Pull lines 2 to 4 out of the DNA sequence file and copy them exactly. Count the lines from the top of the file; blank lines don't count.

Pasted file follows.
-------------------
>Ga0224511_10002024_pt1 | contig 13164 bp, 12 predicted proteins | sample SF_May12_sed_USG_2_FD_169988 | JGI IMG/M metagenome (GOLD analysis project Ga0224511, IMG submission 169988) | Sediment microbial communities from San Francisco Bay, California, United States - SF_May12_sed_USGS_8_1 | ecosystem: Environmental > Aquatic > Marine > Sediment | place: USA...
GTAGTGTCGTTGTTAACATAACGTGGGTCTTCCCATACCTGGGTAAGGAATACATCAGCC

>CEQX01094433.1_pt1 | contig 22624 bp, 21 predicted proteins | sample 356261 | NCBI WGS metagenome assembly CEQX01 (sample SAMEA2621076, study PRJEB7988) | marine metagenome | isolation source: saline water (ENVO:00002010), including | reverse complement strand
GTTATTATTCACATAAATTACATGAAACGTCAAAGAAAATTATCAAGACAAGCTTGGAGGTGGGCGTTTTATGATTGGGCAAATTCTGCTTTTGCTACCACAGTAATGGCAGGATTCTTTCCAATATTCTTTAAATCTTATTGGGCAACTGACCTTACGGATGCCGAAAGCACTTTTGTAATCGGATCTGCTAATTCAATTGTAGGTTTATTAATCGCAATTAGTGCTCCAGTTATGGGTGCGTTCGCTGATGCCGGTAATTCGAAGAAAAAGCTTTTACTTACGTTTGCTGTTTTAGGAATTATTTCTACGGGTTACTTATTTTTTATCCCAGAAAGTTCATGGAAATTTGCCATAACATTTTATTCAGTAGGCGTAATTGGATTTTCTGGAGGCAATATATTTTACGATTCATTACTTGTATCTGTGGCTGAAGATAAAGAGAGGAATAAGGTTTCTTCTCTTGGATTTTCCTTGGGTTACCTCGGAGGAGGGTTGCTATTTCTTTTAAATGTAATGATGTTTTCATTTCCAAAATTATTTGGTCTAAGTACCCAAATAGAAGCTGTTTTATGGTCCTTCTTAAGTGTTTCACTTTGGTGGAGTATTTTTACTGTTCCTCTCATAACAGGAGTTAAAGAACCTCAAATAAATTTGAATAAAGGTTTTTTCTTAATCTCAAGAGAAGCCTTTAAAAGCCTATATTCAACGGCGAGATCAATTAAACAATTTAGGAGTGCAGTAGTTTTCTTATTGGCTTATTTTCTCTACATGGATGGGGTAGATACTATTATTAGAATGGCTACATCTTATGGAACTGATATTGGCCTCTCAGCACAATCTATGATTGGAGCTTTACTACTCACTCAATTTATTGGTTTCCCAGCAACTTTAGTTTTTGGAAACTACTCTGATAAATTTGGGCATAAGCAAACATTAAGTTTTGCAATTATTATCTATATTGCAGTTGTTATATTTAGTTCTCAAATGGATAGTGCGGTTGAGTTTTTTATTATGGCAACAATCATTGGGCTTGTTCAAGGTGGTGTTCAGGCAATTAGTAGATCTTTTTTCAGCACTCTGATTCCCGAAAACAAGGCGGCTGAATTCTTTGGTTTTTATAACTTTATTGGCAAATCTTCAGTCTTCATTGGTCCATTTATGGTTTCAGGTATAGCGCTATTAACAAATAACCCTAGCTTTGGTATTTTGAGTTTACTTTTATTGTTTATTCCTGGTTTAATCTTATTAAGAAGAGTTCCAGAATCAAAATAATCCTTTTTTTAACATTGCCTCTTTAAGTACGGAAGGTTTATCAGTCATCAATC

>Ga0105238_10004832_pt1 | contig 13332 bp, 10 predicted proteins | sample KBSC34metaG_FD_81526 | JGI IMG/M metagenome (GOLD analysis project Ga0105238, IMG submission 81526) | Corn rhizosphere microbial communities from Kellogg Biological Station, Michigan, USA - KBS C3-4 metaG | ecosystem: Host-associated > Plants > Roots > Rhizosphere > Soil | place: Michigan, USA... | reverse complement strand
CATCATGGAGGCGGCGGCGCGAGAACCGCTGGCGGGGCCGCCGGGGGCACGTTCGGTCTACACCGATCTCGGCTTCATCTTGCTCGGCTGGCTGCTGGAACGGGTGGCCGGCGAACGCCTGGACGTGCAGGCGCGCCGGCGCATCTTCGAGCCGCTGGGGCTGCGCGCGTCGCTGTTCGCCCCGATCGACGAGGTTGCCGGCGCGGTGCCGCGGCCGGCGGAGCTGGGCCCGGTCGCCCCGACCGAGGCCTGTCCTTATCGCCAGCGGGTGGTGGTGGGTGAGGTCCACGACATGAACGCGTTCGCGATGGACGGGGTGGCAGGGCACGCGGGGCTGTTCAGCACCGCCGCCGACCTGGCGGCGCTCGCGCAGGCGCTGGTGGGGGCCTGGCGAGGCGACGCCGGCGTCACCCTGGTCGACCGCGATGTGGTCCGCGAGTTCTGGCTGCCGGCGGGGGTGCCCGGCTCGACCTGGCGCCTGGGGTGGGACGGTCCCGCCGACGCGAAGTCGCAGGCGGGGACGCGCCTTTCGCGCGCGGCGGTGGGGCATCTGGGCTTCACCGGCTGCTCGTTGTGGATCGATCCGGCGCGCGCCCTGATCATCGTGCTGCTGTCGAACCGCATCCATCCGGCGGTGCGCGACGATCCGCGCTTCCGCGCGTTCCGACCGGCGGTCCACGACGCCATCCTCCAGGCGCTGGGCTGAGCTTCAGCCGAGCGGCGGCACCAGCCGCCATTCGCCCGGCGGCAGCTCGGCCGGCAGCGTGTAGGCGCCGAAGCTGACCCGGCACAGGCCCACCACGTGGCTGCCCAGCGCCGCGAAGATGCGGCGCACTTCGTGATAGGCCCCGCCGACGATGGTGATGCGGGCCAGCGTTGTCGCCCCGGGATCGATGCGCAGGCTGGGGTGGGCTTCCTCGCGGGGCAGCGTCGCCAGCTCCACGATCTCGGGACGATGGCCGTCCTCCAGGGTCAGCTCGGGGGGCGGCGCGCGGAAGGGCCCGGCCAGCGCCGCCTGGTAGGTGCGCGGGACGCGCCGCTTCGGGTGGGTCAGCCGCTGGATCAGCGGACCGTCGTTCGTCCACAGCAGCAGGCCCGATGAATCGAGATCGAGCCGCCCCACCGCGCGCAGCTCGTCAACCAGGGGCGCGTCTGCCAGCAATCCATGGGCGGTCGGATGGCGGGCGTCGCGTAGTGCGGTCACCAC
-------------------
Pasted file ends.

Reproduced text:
GTAGTGTCGTTGTTAACATAACGTGGGTCTTCCCATACCTGGGTAAGGAATACATCAGCC

>CEQX01094433.1_pt1 | contig 22624 bp, 21 predicted proteins | sample 356261 | NCBI WGS metagenome assembly CEQX01 (sample SAMEA2621076, study PRJEB7988) | marine metagenome | isolation source: saline water (ENVO:00002010), including | reverse complement strand
GTTATTATTCACATAAATTACATGAAACGTCAAAGAAAATTATCAAGACAAGCTTGGAGGTGGGCGTTTTATGATTGGGCAAATTCTGCTTTTGCTACCACAGTAATGGCAGGATTCTTTCCAATATTCTTTAAATCTTATTGGGCAACTGACCTTACGGATGCCGAAAGCACTTTTGTAATCGGATCTGCTAATTCAATTGTAGGTTTATTAATCGCAATTAGTGCTCCAGTTATGGGTGCGTTCGCTGATGCCGGTAATTCGAAGAAAAAGCTTTTACTTACGTTTGCTGTTTTAGGAATTATTTCTACGGGTTACTTATTTTTTATCCCAGAAAGTTCATGGAAATTTGCCATAACATTTTATTCAGTAGGCGTAATTGGATTTTCTGGAGGCAATATATTTTACGATTCATTACTTGTATCTGTGGCTGAAGATAAAGAGAGGAATAAGGTTTCTTCTCTTGGATTTTCCTTGGGTTACCTCGGAGGAGGGTTGCTATTTCTTTTAAATGTAATGATGTTTTCATTTCCAAAATTATTTGGTCTAAGTACCCAAATAGAAGCTGTTTTATGGTCCTTCTTAAGTGTTTCACTTTGGTGGAGTATTTTTACTGTTCCTCTCATAACAGGAGTTAAAGAACCTCAAATAAATTTGAATAAAGGTTTTTTCTTAATCTCAAGAGAAGCCTTTAAAAGCCTATATTCAACGGCGAGATCAATTAAACAATTTAGGAGTGCAGTAGTTTTCTTATTGGCTTATTTTCTCTACATGGATGGGGTAGATACTATTATTAGAATGGCTACATCTTATGGAACTGATATTGGCCTCTCAGCACAATCTATGATTGGAGCTTTACTACTCACTCAATTTATTGGTTTCCCAGCAACTTTAGTTTTTGGAAACTACTCTGATAAATTTGGGCATAAGCAAACATTAAGTTTTGCAATTATTATCTATATTGCAGTTGTTATATTTAGTTCTCAAATGGATAGTGCGGTTGAGTTTTTTATTATGGCAACAATCATTGGGCTTGTTCAAGGTGGTGTTCAGGCAATTAGTAGATCTTTTTTCAGCACTCTGATTCCCGAAAACAAGGCGGCTGAATTCTTTGGTTTTTATAACTTTATTGGCAAATCTTCAGTCTTCATTGGTCCATTTATGGTTTCAGGTATAGCGCTATTAACAAATAACCCTAGCTTTGGTATTTTGAGTTTACTTTTATTGTTTATTCCTGGTTTAATCTTATTAAGAAGAGTTCCAGAATCAAAATAATCCTTTTTTTAACATTGCCTCTTTAAGTACGGAAGGTTTATCAGTCATCAATC